They are American evils, or at least are felt here with exceptional force. 

These and other evils are sources of national danger.  But Mary Immaculate is our Patroness; God has willed it, and here in lies our hope.  The ship that brought Columbus, the "Christ-bearer," to the shores of America was named the Santa Maria. And as a vessel consecrated to Holy Mary first brought the Cross of Christ and the light of the true Faith to the New World, so it is consecration to the same Immaculate Mother that will bring us to the most perfect fulfilment of a glorious destiny an ideal civilization founded upon Christian morality and true religion. 


How will the devotion of the Blue Scapular forward our Country’s interests?  We have seen that its dangers arise from two sources: a perverted moral standard, and erroneous opinions and skepticism in matters of faith.  Now, let us examine the origin and aims of the devotion of the Blue Scapular, and see whether it does not furnish us with a remedy against these dangers. 


The Blue Scapular is neither a new nor an unknown devotion.  It is long established and richly indulgenced.  It was not long after the rise of Protestantism.  Corruption of morals and errors of doctrine were laying waste the fairest possessions of the Church, when our Divine Lord appeared to this chosen soul, Ursula, instructing her to wear the blue habit in honor of the Holy Trinity and Mary Immaculate, for the preservation of faith and purity; to pray ardently for the reformation of morals and extinction of heresies; and to found a religious order for these ends.  She begged of our Lord that devout people in the world might share in the benefits which He promised to those wearing the blue habit, and was answered by a vision of angels scattering Scapulars about the earth.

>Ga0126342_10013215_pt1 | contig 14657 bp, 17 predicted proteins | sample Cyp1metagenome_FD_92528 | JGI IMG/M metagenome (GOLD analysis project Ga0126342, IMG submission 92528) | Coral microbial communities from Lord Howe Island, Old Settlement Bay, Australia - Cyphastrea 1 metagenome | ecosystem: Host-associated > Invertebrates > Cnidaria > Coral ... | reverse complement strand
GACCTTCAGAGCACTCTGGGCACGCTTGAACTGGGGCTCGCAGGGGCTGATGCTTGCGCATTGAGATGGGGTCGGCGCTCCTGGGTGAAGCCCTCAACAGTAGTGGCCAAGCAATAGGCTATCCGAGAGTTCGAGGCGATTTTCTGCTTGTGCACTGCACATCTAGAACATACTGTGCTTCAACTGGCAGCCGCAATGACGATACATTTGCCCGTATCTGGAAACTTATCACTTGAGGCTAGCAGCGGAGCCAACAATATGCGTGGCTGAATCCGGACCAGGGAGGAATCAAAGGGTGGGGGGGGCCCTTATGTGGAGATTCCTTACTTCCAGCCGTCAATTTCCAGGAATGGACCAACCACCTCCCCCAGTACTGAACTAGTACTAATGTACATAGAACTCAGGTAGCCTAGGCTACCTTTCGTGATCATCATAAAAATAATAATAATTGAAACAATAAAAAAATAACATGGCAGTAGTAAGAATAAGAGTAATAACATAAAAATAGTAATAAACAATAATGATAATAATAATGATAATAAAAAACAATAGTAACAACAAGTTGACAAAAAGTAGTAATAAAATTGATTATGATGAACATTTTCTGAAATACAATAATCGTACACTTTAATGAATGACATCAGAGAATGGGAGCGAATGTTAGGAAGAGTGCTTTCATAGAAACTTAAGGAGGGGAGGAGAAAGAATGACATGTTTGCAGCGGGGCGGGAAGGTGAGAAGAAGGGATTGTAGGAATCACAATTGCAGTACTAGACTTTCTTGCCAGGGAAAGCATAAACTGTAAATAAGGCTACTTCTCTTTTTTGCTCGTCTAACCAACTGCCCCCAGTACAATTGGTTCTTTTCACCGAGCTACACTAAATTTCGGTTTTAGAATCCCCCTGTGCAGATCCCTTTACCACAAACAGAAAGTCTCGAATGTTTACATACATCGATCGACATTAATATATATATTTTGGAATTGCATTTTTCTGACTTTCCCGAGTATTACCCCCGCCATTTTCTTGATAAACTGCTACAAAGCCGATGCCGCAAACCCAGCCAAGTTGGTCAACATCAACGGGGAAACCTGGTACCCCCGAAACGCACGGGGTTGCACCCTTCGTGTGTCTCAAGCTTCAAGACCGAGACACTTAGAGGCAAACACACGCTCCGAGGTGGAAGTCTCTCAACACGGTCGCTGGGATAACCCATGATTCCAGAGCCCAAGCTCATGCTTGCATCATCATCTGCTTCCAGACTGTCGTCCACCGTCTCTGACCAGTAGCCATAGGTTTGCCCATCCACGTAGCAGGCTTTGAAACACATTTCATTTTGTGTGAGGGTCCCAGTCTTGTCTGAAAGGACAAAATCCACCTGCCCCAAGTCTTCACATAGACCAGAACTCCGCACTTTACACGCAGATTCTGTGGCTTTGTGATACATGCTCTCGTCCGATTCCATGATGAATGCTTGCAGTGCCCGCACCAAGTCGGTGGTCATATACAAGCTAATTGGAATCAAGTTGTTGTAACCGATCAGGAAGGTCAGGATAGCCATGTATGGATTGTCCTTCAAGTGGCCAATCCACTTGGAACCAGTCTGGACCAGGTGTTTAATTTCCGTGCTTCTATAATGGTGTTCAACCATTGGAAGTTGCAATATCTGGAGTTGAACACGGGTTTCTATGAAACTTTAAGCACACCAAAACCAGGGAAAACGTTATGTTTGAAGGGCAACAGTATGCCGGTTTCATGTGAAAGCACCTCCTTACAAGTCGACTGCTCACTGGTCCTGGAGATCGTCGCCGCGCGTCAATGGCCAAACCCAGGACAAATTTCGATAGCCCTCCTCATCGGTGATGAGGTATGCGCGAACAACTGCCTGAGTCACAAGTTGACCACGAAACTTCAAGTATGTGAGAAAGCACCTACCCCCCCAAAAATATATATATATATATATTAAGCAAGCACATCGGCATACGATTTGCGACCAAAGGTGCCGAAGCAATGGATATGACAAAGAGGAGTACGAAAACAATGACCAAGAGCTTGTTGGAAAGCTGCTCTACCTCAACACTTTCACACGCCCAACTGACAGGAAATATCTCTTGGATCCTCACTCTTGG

Inspired by the Holy Spirit, the young girl went to Rome and presented herself before Pope Gregory XIII., saying that the world was being scourged for its sins, and urging men to penance and to devotion to Mary Immaculate.  The Pontiff ordered St. Philip Neri to test her spirit, to see if there was any imposture.  For seven months St. Philip exercised her in every sort of humiliation and trial; then he declared her mission to be from God, and she was permitted to found a congregation of Theatine nuns of the Immaculate Conception, whose special task should be to pray for the objects named by our Lord.